The Legislature passed the FY 21 operating budget and FY 20 supplemental, and the FY 21 Mental Health Budget up to the Governor before going into recess. By the constitution, the Governor has 15 days, Sundays excluded, to take action on a bill while the Legislature is in session - and the Legislature is still technically in session.
The Governor’s budget action is due by April 17. If the Governor makes significant cuts to these budgets, the Legislature can reassemble until May 20 (the constitutional 120 day limit to session) to consider overriding these cuts with a ¾ vote of the bodies. This is an extremely high bar, and the Legislature has been unsuccessful in the past (remember last session?). Alaskans do not need the additional burden of slashed state services as we put our collective sights on weathering the COVID-19 emergency. We must convey to the Governor asap that given the medical, social, and economic uncertainty of the times, he must leave the budgets as carefully crafted by the Legislature intact. No vetoes.
Many Alaskans are upset that a large PFD was not included in the budget this year. Kodiak Rep. Louise Stutes explains very clearly the rationale for not including a larger allocation this year:
“I’d like to take a moment to address the PFD. As your representative, I understand what the PFD means to rural Alaska and want the check to be as large as possible; that is true now more than ever. However, I also must balance that with providing essential services like ferry service, education, public safety, the ability to pay future dividends, and the financial position of the state in general. Paying more than a $1,000 PFD would have dangerously jeopardized the state’s ability to provide for essential services and PFDs in the future, as well as respond to unexpected expenses.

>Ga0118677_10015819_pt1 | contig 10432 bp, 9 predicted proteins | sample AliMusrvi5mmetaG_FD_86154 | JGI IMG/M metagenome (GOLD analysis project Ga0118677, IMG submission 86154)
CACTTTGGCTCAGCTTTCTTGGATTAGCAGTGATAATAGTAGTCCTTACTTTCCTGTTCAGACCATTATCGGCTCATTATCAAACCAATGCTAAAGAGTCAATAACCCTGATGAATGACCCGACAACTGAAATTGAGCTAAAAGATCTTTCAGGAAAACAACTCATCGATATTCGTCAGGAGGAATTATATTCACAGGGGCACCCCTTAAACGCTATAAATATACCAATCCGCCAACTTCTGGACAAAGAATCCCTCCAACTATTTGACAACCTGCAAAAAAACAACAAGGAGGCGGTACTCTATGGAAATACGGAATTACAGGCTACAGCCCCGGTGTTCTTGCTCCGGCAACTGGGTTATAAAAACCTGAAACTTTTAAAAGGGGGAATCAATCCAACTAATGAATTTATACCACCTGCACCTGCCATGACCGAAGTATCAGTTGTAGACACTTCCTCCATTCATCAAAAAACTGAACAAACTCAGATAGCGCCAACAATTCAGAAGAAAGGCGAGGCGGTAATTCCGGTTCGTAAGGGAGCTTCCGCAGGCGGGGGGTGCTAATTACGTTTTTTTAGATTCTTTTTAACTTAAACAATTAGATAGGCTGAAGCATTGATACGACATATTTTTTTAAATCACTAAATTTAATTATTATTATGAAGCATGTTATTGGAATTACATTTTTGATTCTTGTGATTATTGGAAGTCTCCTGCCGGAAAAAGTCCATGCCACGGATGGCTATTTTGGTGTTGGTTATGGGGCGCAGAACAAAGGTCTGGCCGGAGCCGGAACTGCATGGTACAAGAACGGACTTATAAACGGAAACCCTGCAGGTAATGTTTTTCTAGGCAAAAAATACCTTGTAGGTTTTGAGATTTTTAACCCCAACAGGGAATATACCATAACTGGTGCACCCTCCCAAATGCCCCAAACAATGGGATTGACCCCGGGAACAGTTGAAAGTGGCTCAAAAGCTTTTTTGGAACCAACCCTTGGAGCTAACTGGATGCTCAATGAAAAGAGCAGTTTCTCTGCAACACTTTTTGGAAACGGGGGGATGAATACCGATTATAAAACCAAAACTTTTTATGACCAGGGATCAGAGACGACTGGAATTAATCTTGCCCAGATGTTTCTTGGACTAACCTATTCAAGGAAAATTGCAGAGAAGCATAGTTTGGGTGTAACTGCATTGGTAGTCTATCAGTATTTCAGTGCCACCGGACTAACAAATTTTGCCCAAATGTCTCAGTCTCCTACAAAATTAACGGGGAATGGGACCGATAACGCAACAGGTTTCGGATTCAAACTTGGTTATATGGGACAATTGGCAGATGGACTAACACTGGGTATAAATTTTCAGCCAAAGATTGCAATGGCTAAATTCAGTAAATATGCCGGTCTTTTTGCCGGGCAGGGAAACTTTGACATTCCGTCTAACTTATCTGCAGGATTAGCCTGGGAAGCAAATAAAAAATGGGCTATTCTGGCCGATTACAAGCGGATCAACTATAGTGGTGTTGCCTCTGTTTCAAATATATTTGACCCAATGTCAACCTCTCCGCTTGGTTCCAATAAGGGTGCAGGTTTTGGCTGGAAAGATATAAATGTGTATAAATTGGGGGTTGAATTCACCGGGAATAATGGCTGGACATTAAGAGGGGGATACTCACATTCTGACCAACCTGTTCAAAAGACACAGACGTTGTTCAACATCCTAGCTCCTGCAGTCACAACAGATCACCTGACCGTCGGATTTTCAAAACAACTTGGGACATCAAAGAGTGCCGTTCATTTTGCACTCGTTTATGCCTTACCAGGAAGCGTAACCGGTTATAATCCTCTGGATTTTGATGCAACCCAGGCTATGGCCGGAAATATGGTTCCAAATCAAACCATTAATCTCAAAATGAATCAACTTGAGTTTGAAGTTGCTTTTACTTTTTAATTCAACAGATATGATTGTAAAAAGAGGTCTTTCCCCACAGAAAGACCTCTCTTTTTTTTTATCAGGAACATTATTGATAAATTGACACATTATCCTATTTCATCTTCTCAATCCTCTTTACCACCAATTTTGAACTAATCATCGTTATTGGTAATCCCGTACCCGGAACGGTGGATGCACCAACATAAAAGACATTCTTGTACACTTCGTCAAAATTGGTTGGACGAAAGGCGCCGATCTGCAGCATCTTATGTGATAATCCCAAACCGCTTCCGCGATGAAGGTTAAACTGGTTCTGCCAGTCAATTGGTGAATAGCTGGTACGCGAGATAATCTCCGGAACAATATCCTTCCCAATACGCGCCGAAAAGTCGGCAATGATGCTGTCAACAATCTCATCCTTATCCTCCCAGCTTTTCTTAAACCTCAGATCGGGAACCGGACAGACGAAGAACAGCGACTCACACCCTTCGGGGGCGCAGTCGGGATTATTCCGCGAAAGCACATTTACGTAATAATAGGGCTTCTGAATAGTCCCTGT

The state began the year in bad shape financially, and our position has only degraded. Oil has plummeted to $21 per barrel, there is a $1.1 billion budget deficit, we are in the midst of a public health emergency, and our last savings account is being virtually liquidated. The Legislative Finance Division has always advised that the state needs to maintain at least $1 billion in the Constitutional Budget Reserve (CBR) for unexpected expenses or emergencies; this certainly qualifies. With this budget, assuming no vetoes by the Governor, the CBR is now less than $500 million, and the state’s expenses regarding COVID-19 are yet unknown. As much as I want to provide for more than a $1,000 PFD this year, doing so would have been extremely irresponsible.” - Cordova Times, April 3, 2020
The Governor hears a drum-beat from his base to continue cutting the budget, to the bone, if necessary, to fund a large PFD. He needs to hear from you that you value essential state services, and you want a budget signed now with no vetoes. You can take action here >>
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